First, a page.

Letstakeawalk
        • 2 Years Ago
        @Ele Truk
        It isn't yet legal to sell hydrogen to the general public, which is why there are so few public stations. There hasn't yet been standardized a way to meter gaseous hydrogen for sale. That is one of the aspects of the refueling station that will be studied during this program.
      brotherkenny4
      • 2 Years Ago
      Somewhere out there in the future is a path that may lead to a better place for us. So keep hope alive and maybe just maybe dreams will come true and we will be saved and all will be bright in the future. So don't worry about now, we are doing the best we can, and lets see what happens in the future.
      2 Wheeled Menace
      • 2 Years Ago
      We still don't have a good way to reliably produce the stuff. >95% of it comes from fossil fuels, using coal energy input as well. which we are fracking like crazy to get to right now.. http://en.wikipedia.org/wiki/Hydrogen_production Seems like a waste of $ until you can figure out a cost-effective way of producing the stuff without fossil fuels. From what i've been hearing, research on alternate production methods has kinda dropped off, leaving the oil/natural gas companies to continue to push for it, since they can repackage natural gas as the clean fuel of the future.. In other words, not interrested to buy ;)
        2 Wheeled Menace
        • 2 Years Ago
        @2 Wheeled Menace
        Lol, allright. Lotta stuff there and i'm not a chemistry/physics major. Have you read through any of it? does any of it show promise to you? Cuz right now... it's all natural gas reforming.. not looking so good. Unless you'd pay >$6/gallon equivalent for the renewable stuff ( yeah, gonna take a while for that to become competitive with gasoline )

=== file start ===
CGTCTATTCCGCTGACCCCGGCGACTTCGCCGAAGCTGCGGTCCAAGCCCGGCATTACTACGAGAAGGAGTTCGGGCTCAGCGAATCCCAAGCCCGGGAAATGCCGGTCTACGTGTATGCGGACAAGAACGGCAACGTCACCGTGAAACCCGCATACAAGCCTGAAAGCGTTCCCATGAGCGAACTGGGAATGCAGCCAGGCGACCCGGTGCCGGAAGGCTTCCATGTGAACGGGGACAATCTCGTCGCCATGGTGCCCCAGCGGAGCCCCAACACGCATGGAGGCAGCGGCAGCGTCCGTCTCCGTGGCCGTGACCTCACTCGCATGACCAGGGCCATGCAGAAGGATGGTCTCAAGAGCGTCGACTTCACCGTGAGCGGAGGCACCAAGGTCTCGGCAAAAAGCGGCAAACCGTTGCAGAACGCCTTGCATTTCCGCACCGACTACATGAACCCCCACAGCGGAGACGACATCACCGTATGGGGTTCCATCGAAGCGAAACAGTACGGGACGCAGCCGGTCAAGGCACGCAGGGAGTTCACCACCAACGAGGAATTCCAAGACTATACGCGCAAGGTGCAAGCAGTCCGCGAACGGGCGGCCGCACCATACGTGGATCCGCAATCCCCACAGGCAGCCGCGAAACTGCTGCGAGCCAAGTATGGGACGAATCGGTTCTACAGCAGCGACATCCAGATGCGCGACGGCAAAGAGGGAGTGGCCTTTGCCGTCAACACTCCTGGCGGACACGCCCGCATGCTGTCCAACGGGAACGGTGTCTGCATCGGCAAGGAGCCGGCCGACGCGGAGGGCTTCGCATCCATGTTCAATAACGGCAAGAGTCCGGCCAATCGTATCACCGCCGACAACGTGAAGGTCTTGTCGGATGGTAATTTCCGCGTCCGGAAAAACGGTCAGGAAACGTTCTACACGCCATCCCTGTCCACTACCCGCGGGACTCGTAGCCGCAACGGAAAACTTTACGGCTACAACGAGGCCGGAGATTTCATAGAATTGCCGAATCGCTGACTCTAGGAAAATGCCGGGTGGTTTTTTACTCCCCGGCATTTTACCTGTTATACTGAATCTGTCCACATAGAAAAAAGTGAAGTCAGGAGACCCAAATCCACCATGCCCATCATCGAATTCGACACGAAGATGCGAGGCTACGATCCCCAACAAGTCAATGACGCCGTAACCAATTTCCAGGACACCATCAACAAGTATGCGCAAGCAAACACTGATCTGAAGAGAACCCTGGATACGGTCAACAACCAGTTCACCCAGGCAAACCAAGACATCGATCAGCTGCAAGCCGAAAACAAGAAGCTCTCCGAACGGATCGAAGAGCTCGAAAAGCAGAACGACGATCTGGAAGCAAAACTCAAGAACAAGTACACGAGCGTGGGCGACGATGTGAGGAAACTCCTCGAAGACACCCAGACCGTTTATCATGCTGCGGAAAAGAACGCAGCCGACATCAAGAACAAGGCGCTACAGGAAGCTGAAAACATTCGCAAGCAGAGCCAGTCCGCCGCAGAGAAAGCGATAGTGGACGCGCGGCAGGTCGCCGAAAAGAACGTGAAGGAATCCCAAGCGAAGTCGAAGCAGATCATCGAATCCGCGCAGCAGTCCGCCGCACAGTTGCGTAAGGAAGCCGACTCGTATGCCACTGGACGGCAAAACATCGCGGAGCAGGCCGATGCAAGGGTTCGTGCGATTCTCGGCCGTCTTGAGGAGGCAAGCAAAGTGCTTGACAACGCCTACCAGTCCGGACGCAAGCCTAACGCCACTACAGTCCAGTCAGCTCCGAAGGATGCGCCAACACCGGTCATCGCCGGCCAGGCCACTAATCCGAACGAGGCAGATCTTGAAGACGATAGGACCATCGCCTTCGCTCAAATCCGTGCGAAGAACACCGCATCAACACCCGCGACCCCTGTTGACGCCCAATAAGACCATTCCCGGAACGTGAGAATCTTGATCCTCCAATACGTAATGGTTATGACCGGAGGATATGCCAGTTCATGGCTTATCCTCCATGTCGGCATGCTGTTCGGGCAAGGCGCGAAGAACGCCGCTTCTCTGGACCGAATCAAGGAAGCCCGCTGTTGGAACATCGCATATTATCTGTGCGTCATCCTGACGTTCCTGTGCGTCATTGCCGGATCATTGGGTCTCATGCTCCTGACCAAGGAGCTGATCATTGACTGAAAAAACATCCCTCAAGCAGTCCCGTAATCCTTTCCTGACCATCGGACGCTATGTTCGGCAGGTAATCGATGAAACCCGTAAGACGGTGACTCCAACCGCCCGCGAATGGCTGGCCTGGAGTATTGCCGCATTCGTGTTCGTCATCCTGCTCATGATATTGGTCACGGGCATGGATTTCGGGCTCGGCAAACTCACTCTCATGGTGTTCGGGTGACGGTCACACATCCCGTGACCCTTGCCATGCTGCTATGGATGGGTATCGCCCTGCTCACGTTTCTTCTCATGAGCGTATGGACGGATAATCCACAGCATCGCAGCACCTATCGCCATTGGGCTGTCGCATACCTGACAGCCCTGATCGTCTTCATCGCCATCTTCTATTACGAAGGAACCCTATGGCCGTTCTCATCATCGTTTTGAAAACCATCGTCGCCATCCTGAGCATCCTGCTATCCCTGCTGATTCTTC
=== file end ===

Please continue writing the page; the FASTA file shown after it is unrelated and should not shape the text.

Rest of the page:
DaveMart
          • 2 Years Ago
          @2 Wheeled Menace
          2WM: Worrying too much about non-fossil fuel hydrogen production is putting the cart before the horse. There is plenty of natural gas to be going on with, aside from methane from landfill etc, much of which is simply thrown away at the moment. There are a lot of possible ways of generating hydrogen without using fossil fuels, and a lot of research going on, but it is exactly the introduction of fuel cell cars which would provide the market for them and really hot the pace up. it's looking to me a bit as though fuel cells won't be needed for light vehicles, as through the road resonant magnetic charging seems as though it can be made to work at only around $800,000 a mile of carriageway, and at that price it is daft to do anything else. That does not mean we don't need fuel cells though in a thousand transport applications, so the interest of the car companies in developing the technology will be enormously beneficial even if it never gets into cars in mass production.
          Letstakeawalk
          • 2 Years Ago
          @2 Wheeled Menace
          "Lol, allright. Lotta stuff there and i'm not a chemistry/physics major." Then please accept that there are some very intelligent people in those fields who are very confident that they will be able to produce hydrogen in good supply at fair costs. "Have you read through any of it? does any of it show promise to you?" Yes, to both questions. In addition, the next-gen nuclear power plants are designed to produce hydrogen as a part of their normal operation, which will also create a very large supply of hydrogen fuel. http://www.physorg.com/news/2012-03-nuclear-power-hydrogen-fuel-economy.html
        Sasparilla Fizz
        • 2 Years Ago
        @2 Wheeled Menace